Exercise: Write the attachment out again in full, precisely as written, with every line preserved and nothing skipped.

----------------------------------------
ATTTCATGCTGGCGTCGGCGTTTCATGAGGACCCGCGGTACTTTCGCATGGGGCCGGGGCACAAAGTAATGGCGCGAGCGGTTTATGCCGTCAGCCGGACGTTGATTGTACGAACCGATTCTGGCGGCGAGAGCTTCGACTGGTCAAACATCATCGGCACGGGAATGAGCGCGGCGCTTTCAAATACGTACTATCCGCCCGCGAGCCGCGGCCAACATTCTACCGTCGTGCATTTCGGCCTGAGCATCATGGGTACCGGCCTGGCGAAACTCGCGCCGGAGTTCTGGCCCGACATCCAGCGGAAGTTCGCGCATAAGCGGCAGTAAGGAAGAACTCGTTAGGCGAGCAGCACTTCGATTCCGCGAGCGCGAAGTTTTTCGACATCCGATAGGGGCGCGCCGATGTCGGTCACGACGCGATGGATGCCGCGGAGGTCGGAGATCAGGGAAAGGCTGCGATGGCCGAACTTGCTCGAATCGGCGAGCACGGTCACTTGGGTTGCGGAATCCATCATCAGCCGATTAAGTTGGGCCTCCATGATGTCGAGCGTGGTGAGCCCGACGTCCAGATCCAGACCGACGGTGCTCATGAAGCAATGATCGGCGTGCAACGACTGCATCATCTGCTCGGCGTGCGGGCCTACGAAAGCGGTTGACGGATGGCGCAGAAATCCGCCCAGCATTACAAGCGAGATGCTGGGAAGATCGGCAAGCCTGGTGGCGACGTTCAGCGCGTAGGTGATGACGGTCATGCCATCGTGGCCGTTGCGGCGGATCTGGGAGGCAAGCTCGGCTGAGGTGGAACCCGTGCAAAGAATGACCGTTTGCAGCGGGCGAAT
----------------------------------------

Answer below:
ATTTCATGCTGGCGTCGGCGTTTCATGAGGACCCGCGGTACTTTCGCATGGGGCCGGGGCACAAAGTAATGGCGCGAGCGGTTTATGCCGTCAGCCGGACGTTGATTGTACGAACCGATTCTGGCGGCGAGAGCTTCGACTGGTCAAACATCATCGGCACGGGAATGAGCGCGGCGCTTTCAAATACGTACTATCCGCCCGCGAGCCGCGGCCAACATTCTACCGTCGTGCATTTCGGCCTGAGCATCATGGGTACCGGCCTGGCGAAACTCGCGCCGGAGTTCTGGCCCGACATCCAGCGGAAGTTCGCGCATAAGCGGCAGTAAGGAAGAACTCGTTAGGCGAGCAGCACTTCGATTCCGCGAGCGCGAAGTTTTTCGACATCCGATAGGGGCGCGCCGATGTCGGTCACGACGCGATGGATGCCGCGGAGGTCGGAGATCAGGGAAAGGCTGCGATGGCCGAACTTGCTCGAATCGGCGAGCACGGTCACTTGGGTTGCGGAATCCATCATCAGCCGATTAAGTTGGGCCTCCATGATGTCGAGCGTGGTGAGCCCGACGTCCAGATCCAGACCGACGGTGCTCATGAAGCAATGATCGGCGTGCAACGACTGCATCATCTGCTCGGCGTGCGGGCCTACGAAAGCGGTTGACGGATGGCGCAGAAATCCGCCCAGCATTACAAGCGAGATGCTGGGAAGATCGGCAAGCCTGGTGGCGACGTTCAGCGCGTAGGTGATGACGGTCATGCCATCGTGGCCGTTGCGGCGGATCTGGGAGGCAAGCTCGGCTGAGGTGGAACCCGTGCAAAGAATGACCGTTTGCAGCGGGCGAAT